Prof. Dr. Kurt Eyer is co-author of a groundbreaking essay
We are proud to call some of the most talented scientists and engineers in the pharmaceutical industry “our colleagues”. One of them is Prof. Dr. Kurt Eyer, Lead Engineer – Process Bio at Pharmaplan Switzerland, who recently co-authored a scientific essay that was published in the journal Biotechnology and Bioengineering (Wiley-Verlag 2020). Increasing cleaning performance is a ubiquitous topic in pharmaceutical downstream processes. A new direction to improve purification processes is shown in Kurt’s paper.
His article shows that affinity chromatography (protein A step) is a critical step in host cell protein (HCP) clearance -Contaminations in purification processes with monoclonal antibodies (mAb). Although this is one of the most effective purification steps, different concentrations of protein contaminants are often observed in the eluate.
The results show that optimization of the mAb purification process using Protein A as the primary capture step depends primarily on being able to effectively deplete DNA and associated complexes early in the process rather than trying to incorporate HCP reduction directly at the harvest step. These results could be confirmed with three different therapeutic mAbs expressed by the same CHO (Chinese Hamster Ovary) cell line.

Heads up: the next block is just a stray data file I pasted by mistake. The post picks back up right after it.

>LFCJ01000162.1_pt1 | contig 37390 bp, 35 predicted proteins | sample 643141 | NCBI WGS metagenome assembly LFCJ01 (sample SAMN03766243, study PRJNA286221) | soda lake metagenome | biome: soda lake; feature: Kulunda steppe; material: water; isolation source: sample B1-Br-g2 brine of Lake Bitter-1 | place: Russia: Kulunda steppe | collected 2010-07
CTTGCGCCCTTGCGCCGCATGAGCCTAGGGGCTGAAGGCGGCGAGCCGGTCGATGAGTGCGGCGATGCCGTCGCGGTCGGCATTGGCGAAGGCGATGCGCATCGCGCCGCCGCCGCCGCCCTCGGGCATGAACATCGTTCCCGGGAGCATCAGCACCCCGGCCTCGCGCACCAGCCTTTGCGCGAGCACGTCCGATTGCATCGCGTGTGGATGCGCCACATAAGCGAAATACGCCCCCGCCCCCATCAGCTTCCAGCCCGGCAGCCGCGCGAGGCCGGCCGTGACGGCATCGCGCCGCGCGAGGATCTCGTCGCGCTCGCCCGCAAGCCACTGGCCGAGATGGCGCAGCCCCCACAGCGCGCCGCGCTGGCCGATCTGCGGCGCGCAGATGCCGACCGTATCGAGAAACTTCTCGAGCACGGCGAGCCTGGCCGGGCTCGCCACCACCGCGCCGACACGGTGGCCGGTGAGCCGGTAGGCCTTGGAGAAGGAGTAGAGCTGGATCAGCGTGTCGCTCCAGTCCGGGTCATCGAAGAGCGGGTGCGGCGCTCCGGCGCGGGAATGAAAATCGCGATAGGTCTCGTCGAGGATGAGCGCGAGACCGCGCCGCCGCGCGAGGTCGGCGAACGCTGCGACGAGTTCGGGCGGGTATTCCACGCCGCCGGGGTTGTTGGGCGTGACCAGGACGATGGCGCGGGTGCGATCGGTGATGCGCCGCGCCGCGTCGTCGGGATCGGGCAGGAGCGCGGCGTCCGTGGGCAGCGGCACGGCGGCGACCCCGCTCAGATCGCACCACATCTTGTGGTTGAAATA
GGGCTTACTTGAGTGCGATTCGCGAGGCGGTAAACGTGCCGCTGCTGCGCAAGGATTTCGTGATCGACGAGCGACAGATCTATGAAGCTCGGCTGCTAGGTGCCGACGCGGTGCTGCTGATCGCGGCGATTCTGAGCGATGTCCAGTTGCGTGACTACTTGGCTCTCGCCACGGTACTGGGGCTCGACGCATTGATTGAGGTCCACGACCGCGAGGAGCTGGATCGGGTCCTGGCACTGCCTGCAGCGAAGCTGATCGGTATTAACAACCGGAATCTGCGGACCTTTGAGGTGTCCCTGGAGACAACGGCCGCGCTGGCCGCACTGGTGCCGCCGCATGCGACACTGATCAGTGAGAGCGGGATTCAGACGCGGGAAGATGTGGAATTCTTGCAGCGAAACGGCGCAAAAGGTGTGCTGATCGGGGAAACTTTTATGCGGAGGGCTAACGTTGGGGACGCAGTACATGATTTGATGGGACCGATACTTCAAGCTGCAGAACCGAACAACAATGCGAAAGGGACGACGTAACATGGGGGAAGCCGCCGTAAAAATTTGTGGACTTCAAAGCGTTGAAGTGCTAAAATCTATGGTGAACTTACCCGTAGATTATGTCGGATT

Removing more contaminants early in the process ultimately results in the protection of the chromatography columns an increased purification performance.
This simplifies the process by removing multiple types of contaminants in a single process step, resulting in better process economics. Future processes could be simplified, e.g. by reducing the size of the chromatography columns, significantly reducing the filter surface area for sterilization filters and fewer polishing steps. Of course, this still has to be proven with other cell lines and for other processes, but the experiments have shown a new possibility for process intensification.
Congratulations to Kurt on your outstanding publication, which has great potential, pharmaceutical mAb production and its process intensification to change in the future! We’re proud to have you on board!
To read the full article, please visit: https://doi.org/10.1002/bit.27513
Source: Van de Velde J, Saller MJ, Eyer K, Voloshin A. Chromatographic clarification overcomes chromatin‐mediated hitch‐hiking interactions on Protein A capture column. Biotechnology and Bioengineering. 2020;1-9.